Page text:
Approximately 10,000 people retire each day in the United States. For most, retirement happens at or around age 65 and, for many of those retirees, making the most of their savings is essential from day one.
Unfortunately, many adults aren’t saving enough to retire comfortably. If you’re one of them, you need to manage your finances well once you do retire to live a happy and healthy work-free life.
This means establishing a great retirement finance strategy before you take the leap and exit the workforce. If you’re not sure where to start, you’re not alone. But it’s easier than you might think.
Here are a few simple things you need to do to set yourself up for success throughout your retirement.
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Set a Firm Budget and Stick to It
The best thing you can do when trying to manage your personal finances during retirement is to set a firm budget. Look at the amount of retirement income you bring in each month plus any additional income you receive through investments or pension plans.
Then, subtract your fixed expenses from that total. These are costs that stay the same each month like your rent or mortgage payment, insurance premiums, utility bills, and any other recurring expenses you might have. Then, factor in any fun expenses you have like going out to dinner or trips you want to take.
This is the amount of money you need to have on hand at all times to live comfortably without draining your savings account.
Try to keep your costs as close to that number as you can while you’re retired. If you consistently go over your budget, you’ll need to find ways to cut back. Remember, you’re on a fixed income, and earning more money isn’t always possible.
Enroll in Medicare and Supplement Plans
While you’re employed, you’re able to get health insurance through your employer. They help cover part of your monthly premium cost to keep expenses low. But when you retire, you’re responsible for finding your own health insurance.
The best choice for most seniors is to enroll in Medicare. This government-sponsored health insurance plan allows you to get the treatment you need without putting strain on your finances each month.
You’re allowed to enroll in coverage when you reach 65 years of age. Keep in mind that basic Medicare isn’t always enough. You’ll also want to invest in supplement plans to round out your coverage.
In most cases, Medicare will be cheaper than private insurance, so you’ll end up saving money and can use those savings however you see fit.
Take Social Security Out at the Right Time
You’ve contributed to Social Security for decades and, once you retire, you’ll be able to start receiving payments from that fund. Though you’re able to start receiving payments early, it’s best if you can wait.
The longer you can wait to start collecting your Social Security checks, the larger your payments will be. The extra cash can make a huge difference in how comfortable you are throughout your retirement.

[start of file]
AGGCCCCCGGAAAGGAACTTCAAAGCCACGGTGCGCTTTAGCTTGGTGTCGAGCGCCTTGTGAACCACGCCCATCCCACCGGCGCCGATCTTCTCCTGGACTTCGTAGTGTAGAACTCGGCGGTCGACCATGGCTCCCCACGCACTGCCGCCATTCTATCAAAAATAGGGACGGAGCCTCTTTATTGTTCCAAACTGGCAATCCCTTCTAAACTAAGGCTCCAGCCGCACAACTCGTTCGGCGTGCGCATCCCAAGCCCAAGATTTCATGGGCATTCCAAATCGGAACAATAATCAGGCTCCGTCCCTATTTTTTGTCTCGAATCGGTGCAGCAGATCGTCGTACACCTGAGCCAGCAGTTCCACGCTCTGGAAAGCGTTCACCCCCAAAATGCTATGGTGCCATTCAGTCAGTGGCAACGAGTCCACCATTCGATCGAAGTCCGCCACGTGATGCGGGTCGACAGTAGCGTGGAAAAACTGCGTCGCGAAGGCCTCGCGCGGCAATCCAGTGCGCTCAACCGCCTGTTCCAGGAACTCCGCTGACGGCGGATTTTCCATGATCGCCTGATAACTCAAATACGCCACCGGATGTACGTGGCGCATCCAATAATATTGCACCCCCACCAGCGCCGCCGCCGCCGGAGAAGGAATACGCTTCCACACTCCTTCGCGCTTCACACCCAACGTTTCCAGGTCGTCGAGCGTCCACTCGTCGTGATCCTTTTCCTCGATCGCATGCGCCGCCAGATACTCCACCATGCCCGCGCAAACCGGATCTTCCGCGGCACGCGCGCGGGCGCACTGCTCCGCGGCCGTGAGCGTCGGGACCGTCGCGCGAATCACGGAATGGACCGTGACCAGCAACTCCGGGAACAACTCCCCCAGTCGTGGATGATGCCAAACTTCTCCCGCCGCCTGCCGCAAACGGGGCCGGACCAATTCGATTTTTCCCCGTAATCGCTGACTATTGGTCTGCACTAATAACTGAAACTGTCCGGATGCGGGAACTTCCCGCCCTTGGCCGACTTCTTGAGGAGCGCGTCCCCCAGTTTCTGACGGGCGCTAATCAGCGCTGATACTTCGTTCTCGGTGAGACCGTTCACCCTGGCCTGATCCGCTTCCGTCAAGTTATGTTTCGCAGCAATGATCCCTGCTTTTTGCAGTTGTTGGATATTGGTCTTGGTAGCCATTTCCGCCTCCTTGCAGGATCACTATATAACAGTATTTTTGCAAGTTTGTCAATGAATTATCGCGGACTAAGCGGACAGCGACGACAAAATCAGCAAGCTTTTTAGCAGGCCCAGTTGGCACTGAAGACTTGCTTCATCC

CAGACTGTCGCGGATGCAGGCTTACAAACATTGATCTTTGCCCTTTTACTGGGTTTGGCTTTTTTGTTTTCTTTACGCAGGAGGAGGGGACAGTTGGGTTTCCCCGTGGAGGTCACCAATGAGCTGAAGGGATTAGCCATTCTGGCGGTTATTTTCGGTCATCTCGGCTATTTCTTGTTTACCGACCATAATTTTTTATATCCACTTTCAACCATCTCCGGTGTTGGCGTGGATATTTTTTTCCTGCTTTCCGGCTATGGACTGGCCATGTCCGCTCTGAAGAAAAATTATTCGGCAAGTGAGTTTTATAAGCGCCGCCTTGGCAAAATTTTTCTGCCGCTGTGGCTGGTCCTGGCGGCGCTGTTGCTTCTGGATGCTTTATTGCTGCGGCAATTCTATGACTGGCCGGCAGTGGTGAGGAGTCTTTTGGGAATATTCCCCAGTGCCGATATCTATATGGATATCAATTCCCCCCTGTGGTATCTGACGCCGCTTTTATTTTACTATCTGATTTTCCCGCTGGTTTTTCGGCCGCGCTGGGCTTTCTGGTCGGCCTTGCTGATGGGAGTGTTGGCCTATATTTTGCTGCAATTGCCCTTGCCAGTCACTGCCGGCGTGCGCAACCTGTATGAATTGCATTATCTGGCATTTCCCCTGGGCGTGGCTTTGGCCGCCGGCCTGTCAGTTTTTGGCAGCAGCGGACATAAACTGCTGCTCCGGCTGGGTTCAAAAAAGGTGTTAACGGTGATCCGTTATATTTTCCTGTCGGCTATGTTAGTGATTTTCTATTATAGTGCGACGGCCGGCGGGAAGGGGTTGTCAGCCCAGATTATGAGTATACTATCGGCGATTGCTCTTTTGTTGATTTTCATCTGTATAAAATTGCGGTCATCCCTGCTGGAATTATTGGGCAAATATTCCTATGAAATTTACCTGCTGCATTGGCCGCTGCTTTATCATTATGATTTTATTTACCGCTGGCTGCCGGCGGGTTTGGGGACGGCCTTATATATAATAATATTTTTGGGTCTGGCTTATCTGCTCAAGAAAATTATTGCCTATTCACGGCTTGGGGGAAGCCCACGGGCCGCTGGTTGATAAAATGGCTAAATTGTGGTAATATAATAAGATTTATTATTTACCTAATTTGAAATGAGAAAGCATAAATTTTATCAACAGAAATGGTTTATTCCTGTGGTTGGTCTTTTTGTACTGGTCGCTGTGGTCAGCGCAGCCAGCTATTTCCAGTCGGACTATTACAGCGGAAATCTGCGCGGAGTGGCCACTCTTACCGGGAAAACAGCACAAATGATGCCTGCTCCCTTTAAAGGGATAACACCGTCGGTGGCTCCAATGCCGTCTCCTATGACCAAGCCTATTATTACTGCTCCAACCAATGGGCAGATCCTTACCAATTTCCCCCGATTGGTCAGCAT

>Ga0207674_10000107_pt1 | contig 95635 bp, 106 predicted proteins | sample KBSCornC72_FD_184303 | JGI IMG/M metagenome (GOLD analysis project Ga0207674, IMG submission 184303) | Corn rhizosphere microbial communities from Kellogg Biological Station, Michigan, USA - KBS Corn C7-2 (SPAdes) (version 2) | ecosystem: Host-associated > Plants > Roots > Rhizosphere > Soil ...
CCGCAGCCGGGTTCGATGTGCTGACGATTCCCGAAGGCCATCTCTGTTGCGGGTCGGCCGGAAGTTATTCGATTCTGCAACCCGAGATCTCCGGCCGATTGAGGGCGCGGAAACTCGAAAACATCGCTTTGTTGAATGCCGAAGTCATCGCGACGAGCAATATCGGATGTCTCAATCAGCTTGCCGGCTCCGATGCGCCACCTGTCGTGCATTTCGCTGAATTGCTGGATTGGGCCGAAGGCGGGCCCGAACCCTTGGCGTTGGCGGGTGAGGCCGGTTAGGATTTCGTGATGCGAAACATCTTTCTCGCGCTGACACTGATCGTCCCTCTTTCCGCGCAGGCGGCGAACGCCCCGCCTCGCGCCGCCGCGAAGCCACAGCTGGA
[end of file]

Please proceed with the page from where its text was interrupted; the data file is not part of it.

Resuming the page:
This is especially true if you’re relying on Social Security as your main source of retirement income. The larger your payments are, the less you’ll have to stress about your retirement finances.
Be an Active Investor
By the time you retire, you’ll likely have at least a few investments that can earn returns every year. Though it might be tempting to leave those investments alone and ride out whatever the market throws your way, don’t.
Be an active investor and keep an eye on each investment’s performance over time. You may also want to expand your investments to further increase your portfolio and your returns. The best place to start is by speaking with your financial advisor or investment broker.
Ask them for recommendations and invest in the funds that make sense to you. If you have concerns about the investments you already have in place, ask your broker for more information. The better you understand your investments and the more proactive you can be, the larger your returns will become.
Don’t Hesitate to Ask for Help When You Need It
When most people retire, they expect to have everything figured out. Unfortunately, mistakes happen and if you find yourself in a tight financial spot, you need to find a way to correct the problem.
This means you need to be willing to ask for help when you need it.
Talk to your family and loved ones and ask for advice. Consider taking out a small personal loan to help you get your finances back on track. Whatever you do, don’t feel that you have to go through the rough patches on your own.
Embrace Technology When You Can
Technology is advancing every day and many of those advancements can help you better manage your retirement finances. Use this to your advantage.
Look for free personal finance apps to help you monitor your accounts and stay on top of your spending. This way, you’ll always have the information you need at your fingertips.
Many apps are usable on both phones and tablets, so you’ll be able to access your information regardless of the type of device you use. If you’re not sure where to start, talk to your personal banker. They’ll be able to recommend some great options and may even have a bank-specific app that can help you monitor your accounts.
Keep These Retirement Finance Tips in Mind
Creating a solid retirement finance strategy to help you live your best life once you exit the workforce is always a good idea. Keep these simple tips in mind and you’ll be able to manage your finances with ease once you put in your final two-weeks’ notice.
If you’re not quite ready for retirement but haven’t started planning for your future, don’t panic. It’s never too early or late to start saving and planning.
Check out this post for a few proven ways to make saving for retirement simple.